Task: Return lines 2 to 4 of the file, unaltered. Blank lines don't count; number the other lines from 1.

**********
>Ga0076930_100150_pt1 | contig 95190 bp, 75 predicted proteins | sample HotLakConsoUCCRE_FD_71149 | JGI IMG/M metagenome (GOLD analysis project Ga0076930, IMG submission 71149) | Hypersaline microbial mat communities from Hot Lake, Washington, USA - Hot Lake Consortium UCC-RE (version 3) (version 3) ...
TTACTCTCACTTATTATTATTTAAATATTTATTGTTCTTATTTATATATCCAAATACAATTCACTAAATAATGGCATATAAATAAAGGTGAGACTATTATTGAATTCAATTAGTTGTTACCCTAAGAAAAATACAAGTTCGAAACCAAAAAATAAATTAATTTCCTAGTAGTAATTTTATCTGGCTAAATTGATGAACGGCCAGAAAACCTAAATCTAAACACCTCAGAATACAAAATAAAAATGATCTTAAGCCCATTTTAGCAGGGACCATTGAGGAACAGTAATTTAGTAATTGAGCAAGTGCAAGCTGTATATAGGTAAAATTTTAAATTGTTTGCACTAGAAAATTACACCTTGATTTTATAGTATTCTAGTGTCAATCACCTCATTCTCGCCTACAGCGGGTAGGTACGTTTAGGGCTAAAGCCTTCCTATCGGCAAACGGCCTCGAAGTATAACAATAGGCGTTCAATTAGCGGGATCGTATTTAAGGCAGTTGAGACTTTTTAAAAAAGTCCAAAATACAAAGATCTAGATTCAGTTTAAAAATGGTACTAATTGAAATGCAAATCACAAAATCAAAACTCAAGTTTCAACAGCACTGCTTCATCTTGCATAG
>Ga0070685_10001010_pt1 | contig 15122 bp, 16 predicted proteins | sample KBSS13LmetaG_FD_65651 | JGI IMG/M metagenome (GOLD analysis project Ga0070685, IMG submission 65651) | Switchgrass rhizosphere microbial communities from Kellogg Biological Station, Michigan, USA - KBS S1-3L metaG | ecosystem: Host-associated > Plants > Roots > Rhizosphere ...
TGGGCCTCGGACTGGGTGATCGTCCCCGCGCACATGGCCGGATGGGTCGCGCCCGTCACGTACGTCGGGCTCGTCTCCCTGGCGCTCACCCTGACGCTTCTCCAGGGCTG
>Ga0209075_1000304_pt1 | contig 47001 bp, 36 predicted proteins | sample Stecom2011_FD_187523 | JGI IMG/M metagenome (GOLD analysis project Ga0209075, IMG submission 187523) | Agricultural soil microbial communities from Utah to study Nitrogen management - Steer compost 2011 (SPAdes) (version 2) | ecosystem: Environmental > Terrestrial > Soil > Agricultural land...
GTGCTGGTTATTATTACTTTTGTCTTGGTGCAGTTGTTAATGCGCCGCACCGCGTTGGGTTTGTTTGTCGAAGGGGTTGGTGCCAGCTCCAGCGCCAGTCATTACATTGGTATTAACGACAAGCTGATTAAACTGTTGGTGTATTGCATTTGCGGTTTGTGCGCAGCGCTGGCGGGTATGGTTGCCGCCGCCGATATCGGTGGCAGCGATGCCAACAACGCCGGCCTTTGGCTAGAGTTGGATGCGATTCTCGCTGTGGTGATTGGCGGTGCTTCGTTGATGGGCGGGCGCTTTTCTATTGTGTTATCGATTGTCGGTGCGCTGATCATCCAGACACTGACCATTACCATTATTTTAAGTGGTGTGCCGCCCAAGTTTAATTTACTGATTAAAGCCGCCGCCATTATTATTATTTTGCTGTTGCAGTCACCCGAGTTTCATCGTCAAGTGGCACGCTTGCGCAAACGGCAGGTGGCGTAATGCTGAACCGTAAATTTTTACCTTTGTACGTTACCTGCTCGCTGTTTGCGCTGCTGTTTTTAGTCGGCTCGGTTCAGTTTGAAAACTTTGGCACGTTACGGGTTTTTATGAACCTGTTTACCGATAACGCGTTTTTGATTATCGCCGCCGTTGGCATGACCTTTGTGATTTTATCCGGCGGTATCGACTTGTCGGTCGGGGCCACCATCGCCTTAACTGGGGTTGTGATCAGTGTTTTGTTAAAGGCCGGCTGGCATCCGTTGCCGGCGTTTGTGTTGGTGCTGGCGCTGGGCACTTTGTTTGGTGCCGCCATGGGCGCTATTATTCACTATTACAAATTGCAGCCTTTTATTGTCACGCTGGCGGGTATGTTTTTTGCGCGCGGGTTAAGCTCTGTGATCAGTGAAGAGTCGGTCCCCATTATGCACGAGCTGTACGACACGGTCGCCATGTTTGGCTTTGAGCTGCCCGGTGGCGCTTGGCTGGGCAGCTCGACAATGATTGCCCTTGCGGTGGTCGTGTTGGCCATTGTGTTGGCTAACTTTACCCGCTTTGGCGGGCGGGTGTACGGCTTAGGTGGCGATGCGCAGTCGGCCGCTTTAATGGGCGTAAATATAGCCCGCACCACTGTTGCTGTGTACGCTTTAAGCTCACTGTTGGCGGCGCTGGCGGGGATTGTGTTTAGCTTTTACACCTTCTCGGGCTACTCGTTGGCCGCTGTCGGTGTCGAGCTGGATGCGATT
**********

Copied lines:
TTACTCTCACTTATTATTATTTAAATATTTATTGTTCTTATTTATATATCCAAATACAATTCACTAAATAATGGCATATAAATAAAGGTGAGACTATTATTGAATTCAATTAGTTGTTACCCTAAGAAAAATACAAGTTCGAAACCAAAAAATAAATTAATTTCCTAGTAGTAATTTTATCTGGCTAAATTGATGAACGGCCAGAAAACCTAAATCTAAACACCTCAGAATACAAAATAAAAATGATCTTAAGCCCATTTTAGCAGGGACCATTGAGGAACAGTAATTTAGTAATTGAGCAAGTGCAAGCTGTATATAGGTAAAATTTTAAATTGTTTGCACTAGAAAATTACACCTTGATTTTATAGTATTCTAGTGTCAATCACCTCATTCTCGCCTACAGCGGGTAGGTACGTTTAGGGCTAAAGCCTTCCTATCGGCAAACGGCCTCGAAGTATAACAATAGGCGTTCAATTAGCGGGATCGTATTTAAGGCAGTTGAGACTTTTTAAAAAAGTCCAAAATACAAAGATCTAGATTCAGTTTAAAAATGGTACTAATTGAAATGCAAATCACAAAATCAAAACTCAAGTTTCAACAGCACTGCTTCATCTTGCATAG
>Ga0070685_10001010_pt1 | contig 15122 bp, 16 predicted proteins | sample KBSS13LmetaG_FD_65651 | JGI IMG/M metagenome (GOLD analysis project Ga0070685, IMG submission 65651) | Switchgrass rhizosphere microbial communities from Kellogg Biological Station, Michigan, USA - KBS S1-3L metaG | ecosystem: Host-associated > Plants > Roots > Rhizosphere ...
TGGGCCTCGGACTGGGTGATCGTCCCCGCGCACATGGCCGGATGGGTCGCGCCCGTCACGTACGTCGGGCTCGTCTCCCTGGCGCTCACCCTGACGCTTCTCCAGGGCTG